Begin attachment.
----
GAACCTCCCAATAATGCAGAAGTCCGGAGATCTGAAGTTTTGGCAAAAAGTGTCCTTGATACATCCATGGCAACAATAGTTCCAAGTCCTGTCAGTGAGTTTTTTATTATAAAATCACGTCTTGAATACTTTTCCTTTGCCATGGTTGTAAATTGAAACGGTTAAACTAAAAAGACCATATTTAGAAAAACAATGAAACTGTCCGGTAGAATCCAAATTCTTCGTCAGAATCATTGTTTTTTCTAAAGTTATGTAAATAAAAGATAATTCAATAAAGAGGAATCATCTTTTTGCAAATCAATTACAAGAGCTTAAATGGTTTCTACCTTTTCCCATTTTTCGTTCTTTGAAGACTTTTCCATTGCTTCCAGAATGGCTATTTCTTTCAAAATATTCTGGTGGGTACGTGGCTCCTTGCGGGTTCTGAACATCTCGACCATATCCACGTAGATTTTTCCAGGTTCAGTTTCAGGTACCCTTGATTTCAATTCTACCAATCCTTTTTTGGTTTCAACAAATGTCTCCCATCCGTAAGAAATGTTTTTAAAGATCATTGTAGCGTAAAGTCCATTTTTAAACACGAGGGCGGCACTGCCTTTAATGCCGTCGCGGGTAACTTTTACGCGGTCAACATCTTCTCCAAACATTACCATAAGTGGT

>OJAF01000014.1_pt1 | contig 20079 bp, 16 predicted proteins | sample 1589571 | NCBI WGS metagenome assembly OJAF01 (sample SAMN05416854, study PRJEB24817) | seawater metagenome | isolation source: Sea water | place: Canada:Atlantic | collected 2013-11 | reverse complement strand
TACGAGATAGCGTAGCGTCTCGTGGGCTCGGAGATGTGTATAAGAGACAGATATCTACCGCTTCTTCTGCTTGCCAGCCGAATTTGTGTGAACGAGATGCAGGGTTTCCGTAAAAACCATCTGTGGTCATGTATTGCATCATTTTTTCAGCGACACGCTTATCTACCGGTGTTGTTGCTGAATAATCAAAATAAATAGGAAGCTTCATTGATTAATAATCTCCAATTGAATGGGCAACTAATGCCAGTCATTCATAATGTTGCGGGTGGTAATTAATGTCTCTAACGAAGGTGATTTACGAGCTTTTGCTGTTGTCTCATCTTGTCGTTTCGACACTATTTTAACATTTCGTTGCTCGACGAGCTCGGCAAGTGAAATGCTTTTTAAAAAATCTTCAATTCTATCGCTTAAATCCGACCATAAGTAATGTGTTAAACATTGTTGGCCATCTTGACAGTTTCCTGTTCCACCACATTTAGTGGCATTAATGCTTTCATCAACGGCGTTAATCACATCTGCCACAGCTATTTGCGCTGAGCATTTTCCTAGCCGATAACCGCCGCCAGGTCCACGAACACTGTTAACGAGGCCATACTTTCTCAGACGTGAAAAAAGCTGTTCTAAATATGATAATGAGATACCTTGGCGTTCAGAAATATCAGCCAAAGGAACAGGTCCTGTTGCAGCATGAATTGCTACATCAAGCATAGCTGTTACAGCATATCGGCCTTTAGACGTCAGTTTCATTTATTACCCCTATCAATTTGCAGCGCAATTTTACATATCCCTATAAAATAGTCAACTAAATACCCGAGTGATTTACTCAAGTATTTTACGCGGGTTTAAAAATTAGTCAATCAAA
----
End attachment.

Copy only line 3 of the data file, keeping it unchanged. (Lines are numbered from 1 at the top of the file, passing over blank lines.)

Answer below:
TACGAGATAGCGTAGCGTCTCGTGGGCTCGGAGATGTGTATAAGAGACAGATATCTACCGCTTCTTCTGCTTGCCAGCCGAATTTGTGTGAACGAGATGCAGGGTTTCCGTAAAAACCATCTGTGGTCATGTATTGCATCATTTTTTCAGCGACACGCTTATCTACCGGTGTTGTTGCTGAATAATCAAAATAAATAGGAAGCTTCATTGATTAATAATCTCCAATTGAATGGGCAACTAATGCCAGTCATTCATAATGTTGCGGGTGGTAATTAATGTCTCTAACGAAGGTGATTTACGAGCTTTTGCTGTTGTCTCATCTTGTCGTTTCGACACTATTTTAACATTTCGTTGCTCGACGAGCTCGGCAAGTGAAATGCTTTTTAAAAAATCTTCAATTCTATCGCTTAAATCCGACCATAAGTAATGTGTTAAACATTGTTGGCCATCTTGACAGTTTCCTGTTCCACCACATTTAGTGGCATTAATGCTTTCATCAACGGCGTTAATCACATCTGCCACAGCTATTTGCGCTGAGCATTTTCCTAGCCGATAACCGCCGCCAGGTCCACGAACACTGTTAACGAGGCCATACTTTCTCAGACGTGAAAAAAGCTGTTCTAAATATGATAATGAGATACCTTGGCGTTCAGAAATATCAGCCAAAGGAACAGGTCCTGTTGCAGCATGAATTGCTACATCAAGCATAGCTGTTACAGCATATCGGCCTTTAGACGTCAGTTTCATTTATTACCCCTATCAATTTGCAGCGCAATTTTACATATCCCTATAAAATAGTCAACTAAATACCCGAGTGATTTACTCAAGTATTTTACGCGGGTTTAAAAATTAGTCAATCAAA